Even leading Democrats, like former President Bill Clinton and Sen. Chuck Schumer, have admitted Obamacare was a mistake and has left Americans with less coverage.

In Florida alone, premiums will increase by 19 percent this year, and nearly 72 percent of Florida counties have only one or two insurance providers to choose from on the exchange. This is not choice.

Instead of kicking Americans off of their plans, the AHCA will kick bureaucrats out of doctors’ offices and put patients back in charge of their own health care decisions. This patient-centered legislation will lower health care premiums by 10 percent, reduce the federal deficit by $337 billion, cap Medicaid spending for the first time, and provide $883 billion in tax relief for middle-income families and small businesses.

The AHCA further eliminates the individual and employer mandates that impose burdensome requirements on small businesses and families. It also reduces federal mandates and regulations that force health care plans to be filled with services people do not want and cannot afford. The AHCA will allow for a seamless transition that provides continuous coverage for those currently enrolled in the health care exchanges, while helping Americans purchase their own plans through tax credits and Health Savings Accounts so no one has the rug pulled out from under them.

Through this legislation, we are also protecting families and the unborn by allowing children up to 26 years old to stay on their parents’ health care plans, preventing health insurers from denying coverage to patients based on pre-existing conditions, and blocking abortion providers from receiving federal funds.

This a beginning, not an end. We are going through the proper regular order and transparent process with this proposal, and are open to suggestions and ideas, something President Obama and Democrats were unwilling to do when they rammed Obamacare through Congress in the middle of the night. The AHCA is the first of three necessary and needed phases to fully repeal and replace Obamacare. This first phase allows us to immediately get the ball rolling by taking full advantage of the budget reconciliation process that will avoid Senate Democrats’ attempt to filibuster a full repeal and replacement.

After phase one is accomplished, we will quickly move on to phase two, which includes administrative actions, notably by Health and Human Services Secretary Tom Price, to stabilize the health insurance market, increase choices and lower costs. The third phase will then allow Congress to introduce and pass additional legislative policies, such as allowing Americans to purchase coverage across state lines, which by Senate rules cannot be included in the reconciliation bill in phase one. Each phase has a thoughtful and strategic purpose in order to accomplish our long-awaited goal.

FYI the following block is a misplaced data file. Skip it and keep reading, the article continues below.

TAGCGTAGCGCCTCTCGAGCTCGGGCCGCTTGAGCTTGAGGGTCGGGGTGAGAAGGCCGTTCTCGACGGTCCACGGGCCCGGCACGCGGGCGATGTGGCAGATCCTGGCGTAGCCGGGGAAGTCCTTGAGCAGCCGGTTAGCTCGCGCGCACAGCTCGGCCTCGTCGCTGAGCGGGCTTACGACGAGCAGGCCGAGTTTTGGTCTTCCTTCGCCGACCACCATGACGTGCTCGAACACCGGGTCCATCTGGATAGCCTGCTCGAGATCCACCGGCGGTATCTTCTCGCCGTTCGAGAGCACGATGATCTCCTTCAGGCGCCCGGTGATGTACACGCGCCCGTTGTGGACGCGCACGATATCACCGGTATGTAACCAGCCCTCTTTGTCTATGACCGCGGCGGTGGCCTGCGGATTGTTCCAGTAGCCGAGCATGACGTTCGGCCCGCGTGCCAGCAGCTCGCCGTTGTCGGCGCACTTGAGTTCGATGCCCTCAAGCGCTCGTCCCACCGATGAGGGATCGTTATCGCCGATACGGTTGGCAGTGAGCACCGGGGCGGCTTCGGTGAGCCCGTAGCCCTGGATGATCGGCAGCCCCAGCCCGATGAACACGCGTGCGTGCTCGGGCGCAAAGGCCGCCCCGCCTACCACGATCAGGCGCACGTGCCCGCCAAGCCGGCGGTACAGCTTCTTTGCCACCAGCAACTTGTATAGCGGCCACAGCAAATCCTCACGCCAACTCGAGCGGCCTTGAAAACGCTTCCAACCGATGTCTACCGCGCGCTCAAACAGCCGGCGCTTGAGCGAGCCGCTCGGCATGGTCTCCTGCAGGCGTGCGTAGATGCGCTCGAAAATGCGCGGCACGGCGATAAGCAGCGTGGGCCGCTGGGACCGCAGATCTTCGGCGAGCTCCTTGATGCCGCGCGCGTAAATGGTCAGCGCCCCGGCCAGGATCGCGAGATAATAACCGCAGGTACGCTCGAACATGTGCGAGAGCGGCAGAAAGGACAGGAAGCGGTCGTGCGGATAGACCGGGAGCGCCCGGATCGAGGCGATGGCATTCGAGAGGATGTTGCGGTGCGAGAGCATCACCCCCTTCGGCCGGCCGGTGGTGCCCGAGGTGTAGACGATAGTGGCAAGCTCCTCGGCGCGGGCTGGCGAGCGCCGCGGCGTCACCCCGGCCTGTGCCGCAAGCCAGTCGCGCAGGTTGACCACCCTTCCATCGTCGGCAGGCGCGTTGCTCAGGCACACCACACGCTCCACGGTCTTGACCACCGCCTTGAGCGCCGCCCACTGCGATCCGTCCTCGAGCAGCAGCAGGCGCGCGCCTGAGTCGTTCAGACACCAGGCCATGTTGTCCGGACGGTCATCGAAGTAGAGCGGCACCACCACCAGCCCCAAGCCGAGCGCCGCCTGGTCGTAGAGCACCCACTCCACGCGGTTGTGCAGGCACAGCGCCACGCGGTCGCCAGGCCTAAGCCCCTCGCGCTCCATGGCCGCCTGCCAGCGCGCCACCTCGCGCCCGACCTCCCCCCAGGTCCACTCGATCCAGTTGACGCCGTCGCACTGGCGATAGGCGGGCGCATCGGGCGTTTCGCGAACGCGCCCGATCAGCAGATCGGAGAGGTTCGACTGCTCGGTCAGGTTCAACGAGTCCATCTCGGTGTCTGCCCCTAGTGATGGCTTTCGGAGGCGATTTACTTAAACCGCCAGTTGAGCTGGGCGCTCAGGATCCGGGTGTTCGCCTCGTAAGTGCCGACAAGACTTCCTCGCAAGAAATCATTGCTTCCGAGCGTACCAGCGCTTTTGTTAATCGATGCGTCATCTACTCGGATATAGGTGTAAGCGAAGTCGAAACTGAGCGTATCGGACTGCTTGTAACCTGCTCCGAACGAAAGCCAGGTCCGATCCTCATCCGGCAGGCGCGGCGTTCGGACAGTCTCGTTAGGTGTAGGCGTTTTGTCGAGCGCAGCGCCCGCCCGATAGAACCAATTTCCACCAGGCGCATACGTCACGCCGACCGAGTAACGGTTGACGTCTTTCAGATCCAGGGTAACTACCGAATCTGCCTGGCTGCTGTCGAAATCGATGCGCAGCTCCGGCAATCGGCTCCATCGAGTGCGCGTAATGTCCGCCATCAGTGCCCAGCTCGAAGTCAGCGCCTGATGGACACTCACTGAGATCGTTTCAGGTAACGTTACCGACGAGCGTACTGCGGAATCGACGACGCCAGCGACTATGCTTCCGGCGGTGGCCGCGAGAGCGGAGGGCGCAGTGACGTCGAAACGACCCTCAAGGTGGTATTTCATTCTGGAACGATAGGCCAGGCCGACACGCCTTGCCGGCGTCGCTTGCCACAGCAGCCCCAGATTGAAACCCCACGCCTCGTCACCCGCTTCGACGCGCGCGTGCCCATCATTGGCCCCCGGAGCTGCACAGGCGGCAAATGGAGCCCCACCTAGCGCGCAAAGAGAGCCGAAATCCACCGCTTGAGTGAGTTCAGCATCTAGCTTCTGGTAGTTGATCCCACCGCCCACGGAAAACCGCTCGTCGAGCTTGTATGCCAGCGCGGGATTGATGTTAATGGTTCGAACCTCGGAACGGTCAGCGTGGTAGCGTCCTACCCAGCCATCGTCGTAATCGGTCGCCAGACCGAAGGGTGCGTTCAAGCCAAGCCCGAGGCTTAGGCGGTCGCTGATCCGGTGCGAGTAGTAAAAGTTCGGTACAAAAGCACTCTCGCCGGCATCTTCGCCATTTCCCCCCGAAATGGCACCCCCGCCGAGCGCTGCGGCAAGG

If we do not act, this disastrous health care law will continue in its death spiral, hurting American families and businesses, and threatening the next generation. After seven years of the American people telling us that Obamacare is not working, and after seven years of Republicans telling them we will repeal and replace it, the time for action and to fulfill our promise is now. We cannot, and will not, let this opportunity slip through our fingers. We must unite and put American patients first.

___

U.S. Rep. Dennis Ross represents Florida’s 15th Congressional District.

Maria Wells: Assignment of Benefits — A growing problem for Florida families

Maria Wells

Florida homeowners need to start taking action regarding an escalating problem that will lead to increases in their insurance premiums in the near future. Abuses of the Assignments of Benefits (AOB) process have already led to substantial insurance rate increases in South and Central Florida and it is only a matter of time before those premium hikes spread statewide.

The most common AOB arrangement involves transferring your home insurance policy benefits to a home repair vendor after an emergency, such as a plumbing leak or roof problem. With the contractor and their attorney now in control, claims can be inflated with unnecessary or phantom costs and attorney fees. And make no mistake, these inflated costs are passed on to policyholders when insurance companies calculate their rates.

Large areas of the state, particularly the tri-county area of Southeast Florida, have already been hit with double-digit property insurance rate hikes with more increases on the horizon if something isn’t done. State-run Citizens Property Insurance Corp. has calculated what will happen if lawmakers do not fix the problem.

In Palm Beach, for example, coverage for a residential structure with a value of $155,000 would rise from $2,210 this year to $3,559 in 2022. In Broward, that premium would jump from $2,390 to $3,850, and in Miami-Dade, the premium would increase from $2,926 to $4,712. Premiums for more expensive homes would go up even more.

For most Floridians, their home is their largest investment. Homeownership is still the key to the American dream and is vital to building strong communities. Floridians on fixed incomes are particularly vulnerable to increases in the ancillary costs of owning a home, such as property taxes, insurance and maintenance.